C2 – Interdisciplinary Project Based Learning Session Code

This session offers an in-depth look at the grade 10 program at Nelson McIntyre Collegiate which has adopted a Project Based approach (PBL) at teaching ELA, Science and Geography. The presenters plan and teach as a team, each bringing their own specialty to the table.

Brandy Cook, Grade 10 ELA and drama teacher; Roby Yeong, Grade 10 Science teacher; Mark Schmidtke, Grade 10 Geography and Math teacher.
Brandy, Roby, and Mark are leaders in a larger pedagogical movement towards project based learning at Nelson McIntyre Collegiate.


C3 – Engaging Curious Learners Using an Inquiry Approach

This workshop will address how students can explore meaningful topics that fascinate them as well as learn how to choose technologies that can be used in important ways as part of the inquiry process.

Margaret Murray is an English teacher at Kildonan-East Collegiate.


C4 – Telling Your Story. Facilitating Memoir in the Classroom

This workshop takes the participants through a proven methodology for facilitating personal story writing in a Grade 11 or 12 classroom. While primarily lecture-style, it describes an interactive process which is taught over 5, 1-hour sessions. From the value of story through story elements to outlining and enhancement, this workshop provides the basic tools for a personal story module. This workshop will introduce teachers to some digital tools that can be used in the classroom by students using iPad apps as examples: digital 3×5 cards, collaborative writing and peer editing, digital storyboarding, and publication to the internet.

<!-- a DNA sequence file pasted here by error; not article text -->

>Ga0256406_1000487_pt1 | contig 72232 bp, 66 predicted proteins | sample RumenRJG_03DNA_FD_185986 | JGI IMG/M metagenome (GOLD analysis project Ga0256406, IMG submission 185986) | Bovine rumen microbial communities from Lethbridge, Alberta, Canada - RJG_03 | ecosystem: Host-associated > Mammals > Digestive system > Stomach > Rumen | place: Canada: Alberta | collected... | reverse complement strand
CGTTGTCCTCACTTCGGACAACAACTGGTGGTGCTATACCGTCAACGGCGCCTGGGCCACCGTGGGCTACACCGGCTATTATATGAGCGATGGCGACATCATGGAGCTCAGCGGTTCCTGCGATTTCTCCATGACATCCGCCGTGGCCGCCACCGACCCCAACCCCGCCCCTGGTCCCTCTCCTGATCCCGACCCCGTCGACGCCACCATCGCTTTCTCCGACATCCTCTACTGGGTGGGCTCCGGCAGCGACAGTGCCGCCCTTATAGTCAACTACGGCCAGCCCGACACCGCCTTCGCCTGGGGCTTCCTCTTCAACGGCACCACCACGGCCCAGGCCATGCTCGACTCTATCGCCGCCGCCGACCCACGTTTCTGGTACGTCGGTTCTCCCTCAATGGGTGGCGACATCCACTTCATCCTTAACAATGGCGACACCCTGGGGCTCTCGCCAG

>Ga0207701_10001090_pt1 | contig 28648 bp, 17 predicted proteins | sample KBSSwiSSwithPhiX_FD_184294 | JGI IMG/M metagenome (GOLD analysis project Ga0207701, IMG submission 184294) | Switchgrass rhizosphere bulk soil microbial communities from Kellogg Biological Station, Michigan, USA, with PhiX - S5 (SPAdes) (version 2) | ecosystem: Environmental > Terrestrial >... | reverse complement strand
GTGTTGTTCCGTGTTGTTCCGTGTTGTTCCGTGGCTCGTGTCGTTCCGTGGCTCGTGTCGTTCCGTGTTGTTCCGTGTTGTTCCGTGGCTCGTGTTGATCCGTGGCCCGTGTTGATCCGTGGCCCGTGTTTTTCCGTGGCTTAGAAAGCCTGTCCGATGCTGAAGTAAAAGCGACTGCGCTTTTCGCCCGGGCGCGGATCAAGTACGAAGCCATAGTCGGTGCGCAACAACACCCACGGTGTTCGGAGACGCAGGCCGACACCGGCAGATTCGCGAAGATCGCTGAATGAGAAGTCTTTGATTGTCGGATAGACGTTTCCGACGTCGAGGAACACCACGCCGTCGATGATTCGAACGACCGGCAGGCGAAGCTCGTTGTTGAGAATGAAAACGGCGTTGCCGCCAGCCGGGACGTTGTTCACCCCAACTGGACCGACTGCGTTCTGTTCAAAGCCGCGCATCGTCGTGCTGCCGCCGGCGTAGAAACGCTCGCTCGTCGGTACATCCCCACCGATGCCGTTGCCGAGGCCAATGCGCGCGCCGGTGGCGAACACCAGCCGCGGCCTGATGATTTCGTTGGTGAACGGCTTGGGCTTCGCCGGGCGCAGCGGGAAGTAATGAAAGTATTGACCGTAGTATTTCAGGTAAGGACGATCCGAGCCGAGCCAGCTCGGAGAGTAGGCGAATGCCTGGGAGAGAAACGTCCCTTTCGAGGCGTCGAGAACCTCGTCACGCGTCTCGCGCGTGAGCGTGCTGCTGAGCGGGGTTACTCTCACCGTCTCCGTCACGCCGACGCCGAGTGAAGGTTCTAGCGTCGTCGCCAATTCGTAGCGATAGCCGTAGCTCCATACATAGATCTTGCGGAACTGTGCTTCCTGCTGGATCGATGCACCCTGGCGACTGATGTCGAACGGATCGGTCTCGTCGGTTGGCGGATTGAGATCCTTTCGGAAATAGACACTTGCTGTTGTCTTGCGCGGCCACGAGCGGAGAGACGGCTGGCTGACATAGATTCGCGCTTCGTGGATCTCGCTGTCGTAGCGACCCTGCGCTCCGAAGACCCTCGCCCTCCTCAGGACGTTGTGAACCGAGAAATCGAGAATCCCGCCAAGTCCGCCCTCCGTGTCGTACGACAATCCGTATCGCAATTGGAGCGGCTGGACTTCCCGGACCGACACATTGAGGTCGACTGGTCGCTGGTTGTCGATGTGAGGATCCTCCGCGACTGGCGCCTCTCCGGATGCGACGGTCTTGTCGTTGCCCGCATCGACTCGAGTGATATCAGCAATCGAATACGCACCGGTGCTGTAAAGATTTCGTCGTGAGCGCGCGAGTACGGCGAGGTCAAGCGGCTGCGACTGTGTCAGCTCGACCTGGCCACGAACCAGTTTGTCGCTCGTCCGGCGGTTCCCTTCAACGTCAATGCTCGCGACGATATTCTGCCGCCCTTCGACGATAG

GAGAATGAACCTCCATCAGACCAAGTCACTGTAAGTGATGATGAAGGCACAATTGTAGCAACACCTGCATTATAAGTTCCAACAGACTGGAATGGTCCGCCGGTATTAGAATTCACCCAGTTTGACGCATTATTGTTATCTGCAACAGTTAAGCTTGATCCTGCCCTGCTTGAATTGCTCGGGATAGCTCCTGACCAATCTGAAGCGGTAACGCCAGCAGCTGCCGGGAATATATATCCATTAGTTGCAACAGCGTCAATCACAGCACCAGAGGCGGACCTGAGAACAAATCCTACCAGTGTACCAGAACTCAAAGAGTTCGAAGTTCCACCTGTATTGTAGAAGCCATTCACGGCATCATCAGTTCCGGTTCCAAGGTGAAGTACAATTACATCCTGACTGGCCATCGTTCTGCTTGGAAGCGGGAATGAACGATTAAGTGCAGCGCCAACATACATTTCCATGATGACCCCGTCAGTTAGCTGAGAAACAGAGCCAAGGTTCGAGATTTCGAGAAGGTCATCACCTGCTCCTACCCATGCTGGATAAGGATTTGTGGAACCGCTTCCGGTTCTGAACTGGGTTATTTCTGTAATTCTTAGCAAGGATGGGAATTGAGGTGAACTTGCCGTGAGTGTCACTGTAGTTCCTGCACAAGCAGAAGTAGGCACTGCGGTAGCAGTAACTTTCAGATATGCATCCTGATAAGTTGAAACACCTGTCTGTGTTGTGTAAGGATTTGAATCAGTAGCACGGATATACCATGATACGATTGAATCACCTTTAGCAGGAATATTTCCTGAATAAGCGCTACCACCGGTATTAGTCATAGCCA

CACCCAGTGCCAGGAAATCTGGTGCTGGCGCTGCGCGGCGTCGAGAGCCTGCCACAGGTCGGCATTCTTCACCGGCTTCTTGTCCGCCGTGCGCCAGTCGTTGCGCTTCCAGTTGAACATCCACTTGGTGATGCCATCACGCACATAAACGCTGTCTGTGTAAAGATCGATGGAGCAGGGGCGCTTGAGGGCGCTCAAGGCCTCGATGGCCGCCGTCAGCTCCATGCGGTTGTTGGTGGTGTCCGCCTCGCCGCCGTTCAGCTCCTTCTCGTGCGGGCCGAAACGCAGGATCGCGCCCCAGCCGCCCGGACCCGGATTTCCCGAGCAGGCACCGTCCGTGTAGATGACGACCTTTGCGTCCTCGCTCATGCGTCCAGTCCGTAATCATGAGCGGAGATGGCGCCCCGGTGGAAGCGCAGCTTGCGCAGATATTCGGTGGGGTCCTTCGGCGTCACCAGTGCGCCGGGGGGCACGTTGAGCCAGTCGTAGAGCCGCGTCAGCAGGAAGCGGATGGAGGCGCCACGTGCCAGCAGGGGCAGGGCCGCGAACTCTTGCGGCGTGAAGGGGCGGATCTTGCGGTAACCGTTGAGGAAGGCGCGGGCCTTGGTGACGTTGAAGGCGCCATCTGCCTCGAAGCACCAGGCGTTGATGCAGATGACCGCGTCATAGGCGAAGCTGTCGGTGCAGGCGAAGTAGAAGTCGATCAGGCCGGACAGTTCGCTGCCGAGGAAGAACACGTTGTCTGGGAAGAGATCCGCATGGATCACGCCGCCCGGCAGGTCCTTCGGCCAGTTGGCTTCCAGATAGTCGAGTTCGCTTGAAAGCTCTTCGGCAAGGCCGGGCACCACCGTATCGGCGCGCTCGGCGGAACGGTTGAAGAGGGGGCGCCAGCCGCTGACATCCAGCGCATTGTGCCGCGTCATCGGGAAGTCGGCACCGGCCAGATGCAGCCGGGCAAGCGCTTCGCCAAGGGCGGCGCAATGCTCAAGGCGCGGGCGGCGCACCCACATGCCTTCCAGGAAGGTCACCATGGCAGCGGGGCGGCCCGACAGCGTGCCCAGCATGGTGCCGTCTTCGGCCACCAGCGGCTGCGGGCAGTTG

Dennis Maione. Dennis Maione is a teacher, writer, and storyteller.


C5 – What’s the Story? Bringing Indigenous Writing into the Classroom

Inquiry in today’s classrooms is energetic, fluid, and powered by curiosity. Technology allows your students to access information on virtually any topic instantly. At the same time, information is not knowledge—and the way we convert one to the other is a crucial aspect of learning. “What’s the Story?” brings together a panel of culturally-grounded Indigenous writers who use STORY as both a mode of inquiry and a carrier of culture and meaning. Indigenous writers are doing some of the most exciting writing in Canada right now. Discover ways to use their work and strategies in your classroom.